Parshat Ve’eschanan contains probably the most well-known verse of the Torah, the Shema. The Talmud opens with the Mishnah’s discussion of the Shema. In particular it asks, “when is the proper time to read the evening Shema?” To this, the Talmud poses a question of its own: “why first discuss the Shema of the evening and not the morning?” The answer ultimately given—that G-d created the night first—only leaves us with more questions.
The premise of the Talmud’s question was that the darkness of night is the wrong place to start, and its answer seems to be nothing more than a resignation to the natural state of affairs. Isn’t the Torah supposed to focus on light, and standing up for what is moral even when it defies the conventions of nature?
In a poetic turn of events, the answer is found in the very conclusion of the Talmud. “All who learn halachot each day are promised a place in the world to come, as it is written, “His are the ancient ways” — do not read “ways of old [halichot]” but “Halachot.” Habakkuk 3:6. We’d think, what’s so special about someone who learns a portion of Halacha every single day? Surely if one misses just one day, while being sure to learn yesterday and tomorrow, nothing of value is lost?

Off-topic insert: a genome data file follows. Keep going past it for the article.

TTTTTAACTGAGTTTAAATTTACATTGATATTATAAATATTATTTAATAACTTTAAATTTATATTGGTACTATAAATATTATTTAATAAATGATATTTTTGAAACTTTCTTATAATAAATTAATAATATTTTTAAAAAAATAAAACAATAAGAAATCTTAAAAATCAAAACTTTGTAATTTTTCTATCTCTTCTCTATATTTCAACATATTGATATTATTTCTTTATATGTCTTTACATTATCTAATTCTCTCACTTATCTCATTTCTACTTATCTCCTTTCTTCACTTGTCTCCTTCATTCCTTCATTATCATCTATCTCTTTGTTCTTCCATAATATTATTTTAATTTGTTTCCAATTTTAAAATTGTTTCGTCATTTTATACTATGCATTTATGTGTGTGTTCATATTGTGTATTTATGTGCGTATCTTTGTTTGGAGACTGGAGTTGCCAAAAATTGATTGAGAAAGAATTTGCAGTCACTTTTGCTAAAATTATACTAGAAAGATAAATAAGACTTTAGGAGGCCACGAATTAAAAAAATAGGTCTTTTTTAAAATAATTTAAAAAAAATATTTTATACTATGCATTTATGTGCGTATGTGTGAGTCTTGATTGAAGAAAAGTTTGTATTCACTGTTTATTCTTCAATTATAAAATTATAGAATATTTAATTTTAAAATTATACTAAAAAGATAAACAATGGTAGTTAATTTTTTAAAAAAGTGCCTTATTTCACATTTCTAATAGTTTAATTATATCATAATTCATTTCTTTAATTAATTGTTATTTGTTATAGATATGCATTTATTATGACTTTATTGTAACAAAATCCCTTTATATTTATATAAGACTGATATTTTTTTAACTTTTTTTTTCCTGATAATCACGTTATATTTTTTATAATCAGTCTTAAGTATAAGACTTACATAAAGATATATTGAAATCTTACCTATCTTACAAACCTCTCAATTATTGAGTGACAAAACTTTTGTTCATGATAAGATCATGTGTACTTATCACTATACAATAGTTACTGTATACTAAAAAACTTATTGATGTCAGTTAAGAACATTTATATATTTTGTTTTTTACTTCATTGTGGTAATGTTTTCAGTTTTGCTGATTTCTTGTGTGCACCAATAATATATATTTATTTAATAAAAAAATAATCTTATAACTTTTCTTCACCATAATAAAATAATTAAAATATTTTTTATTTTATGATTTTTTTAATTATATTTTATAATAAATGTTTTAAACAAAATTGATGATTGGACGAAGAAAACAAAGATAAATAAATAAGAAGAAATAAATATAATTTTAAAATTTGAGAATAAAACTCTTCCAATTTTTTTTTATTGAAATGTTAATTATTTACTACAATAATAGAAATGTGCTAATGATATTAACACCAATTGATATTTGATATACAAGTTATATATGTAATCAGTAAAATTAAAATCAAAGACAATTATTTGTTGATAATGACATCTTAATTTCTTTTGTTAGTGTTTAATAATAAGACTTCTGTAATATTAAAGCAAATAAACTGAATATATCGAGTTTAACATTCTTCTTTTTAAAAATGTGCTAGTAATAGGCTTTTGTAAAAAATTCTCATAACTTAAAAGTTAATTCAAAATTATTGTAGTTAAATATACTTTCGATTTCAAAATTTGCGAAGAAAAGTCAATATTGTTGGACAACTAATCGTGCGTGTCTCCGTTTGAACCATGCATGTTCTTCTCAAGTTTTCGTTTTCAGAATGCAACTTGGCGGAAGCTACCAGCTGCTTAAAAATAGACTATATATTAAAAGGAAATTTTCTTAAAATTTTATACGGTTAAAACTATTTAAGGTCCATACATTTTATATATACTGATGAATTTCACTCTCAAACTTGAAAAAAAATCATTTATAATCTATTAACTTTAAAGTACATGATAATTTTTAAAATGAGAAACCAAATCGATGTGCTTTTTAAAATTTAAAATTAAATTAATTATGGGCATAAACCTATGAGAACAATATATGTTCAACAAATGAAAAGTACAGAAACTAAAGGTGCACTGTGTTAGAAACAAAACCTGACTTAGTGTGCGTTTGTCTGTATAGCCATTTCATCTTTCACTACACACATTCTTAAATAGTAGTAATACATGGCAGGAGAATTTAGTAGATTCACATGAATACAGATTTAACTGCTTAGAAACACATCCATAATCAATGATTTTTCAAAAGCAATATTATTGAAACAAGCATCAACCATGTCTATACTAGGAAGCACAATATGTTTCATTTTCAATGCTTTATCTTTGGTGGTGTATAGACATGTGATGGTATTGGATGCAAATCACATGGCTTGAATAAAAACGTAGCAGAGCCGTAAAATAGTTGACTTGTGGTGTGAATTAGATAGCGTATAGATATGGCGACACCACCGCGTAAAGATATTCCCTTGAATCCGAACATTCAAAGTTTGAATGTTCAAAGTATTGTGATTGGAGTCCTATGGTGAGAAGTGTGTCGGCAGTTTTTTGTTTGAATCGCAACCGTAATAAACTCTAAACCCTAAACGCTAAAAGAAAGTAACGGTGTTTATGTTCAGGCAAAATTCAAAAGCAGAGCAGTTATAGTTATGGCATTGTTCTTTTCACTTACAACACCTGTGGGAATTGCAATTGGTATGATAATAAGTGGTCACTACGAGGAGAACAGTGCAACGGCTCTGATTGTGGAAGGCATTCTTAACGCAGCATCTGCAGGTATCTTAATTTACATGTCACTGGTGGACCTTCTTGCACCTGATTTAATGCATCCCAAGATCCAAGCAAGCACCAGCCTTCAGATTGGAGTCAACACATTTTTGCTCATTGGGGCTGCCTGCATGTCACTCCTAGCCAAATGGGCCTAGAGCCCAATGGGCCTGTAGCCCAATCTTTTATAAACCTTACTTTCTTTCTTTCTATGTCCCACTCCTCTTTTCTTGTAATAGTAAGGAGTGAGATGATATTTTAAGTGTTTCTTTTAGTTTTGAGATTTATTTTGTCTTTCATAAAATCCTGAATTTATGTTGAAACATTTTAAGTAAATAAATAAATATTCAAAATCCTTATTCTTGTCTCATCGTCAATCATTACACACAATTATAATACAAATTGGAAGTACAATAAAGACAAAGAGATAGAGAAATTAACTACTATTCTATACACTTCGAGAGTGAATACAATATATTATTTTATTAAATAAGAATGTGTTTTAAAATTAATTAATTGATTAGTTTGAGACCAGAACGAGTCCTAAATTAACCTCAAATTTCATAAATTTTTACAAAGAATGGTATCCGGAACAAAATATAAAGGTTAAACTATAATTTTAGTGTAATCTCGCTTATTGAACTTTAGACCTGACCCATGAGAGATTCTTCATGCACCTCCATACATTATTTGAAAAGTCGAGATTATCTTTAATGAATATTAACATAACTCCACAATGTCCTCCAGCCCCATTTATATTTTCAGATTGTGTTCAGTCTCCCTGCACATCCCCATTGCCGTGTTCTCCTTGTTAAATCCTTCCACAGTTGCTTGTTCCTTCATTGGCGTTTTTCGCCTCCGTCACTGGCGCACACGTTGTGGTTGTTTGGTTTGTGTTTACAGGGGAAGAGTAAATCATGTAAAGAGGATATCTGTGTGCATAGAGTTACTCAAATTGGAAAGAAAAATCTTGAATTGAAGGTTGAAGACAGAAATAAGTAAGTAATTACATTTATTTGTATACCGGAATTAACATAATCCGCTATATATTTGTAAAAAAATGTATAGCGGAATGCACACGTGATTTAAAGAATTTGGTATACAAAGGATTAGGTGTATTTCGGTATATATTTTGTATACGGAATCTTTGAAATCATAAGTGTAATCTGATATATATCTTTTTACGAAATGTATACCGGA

If we look at the original verse in Habakkuk, the Talmud’s reading seems puzzling: “He stands and shakes the earth, He beholds and makes the nations tremble, the everlasting mountains are dashed to bits, the hills bow, His are the ways of old.” In the simple reading, the verse describes G-d’s power, and in the Talmud’s reading, the verse describes the power of our Torah learning.
In truth the two understandings both get at a single truth. G-d rules the world in a just manner through the morality of the Torah, and by learning the Torah we participate in the rectification of the world. When we learn Torah we become a “partner” in the creation of G-d’s world, by helping to bring it closer to the way it ought to be.
This brings us back to the evening Shema. We could very well skip the evening, and begin our discussion with what seems to be a more appropriate theme. But in practice, we cannot wait for the light of day. If G-d created night first, we cannot simply wait out the darkness. Instead we have to bring the light of holiness and Torah into the world even while it is still night.
In this way, by opening with a discussion of the evening Shema, the Talmud is teaching us that we cannot afford to let the evening pass us by. Every moment that G-d creates is an opportunity that we ought not overlook. Even if it seems an odd place to begin, every ordinary moment can become a sublime opportunity, if only we get started.
Based on Toras Menachem Vol. XXVII pg. 222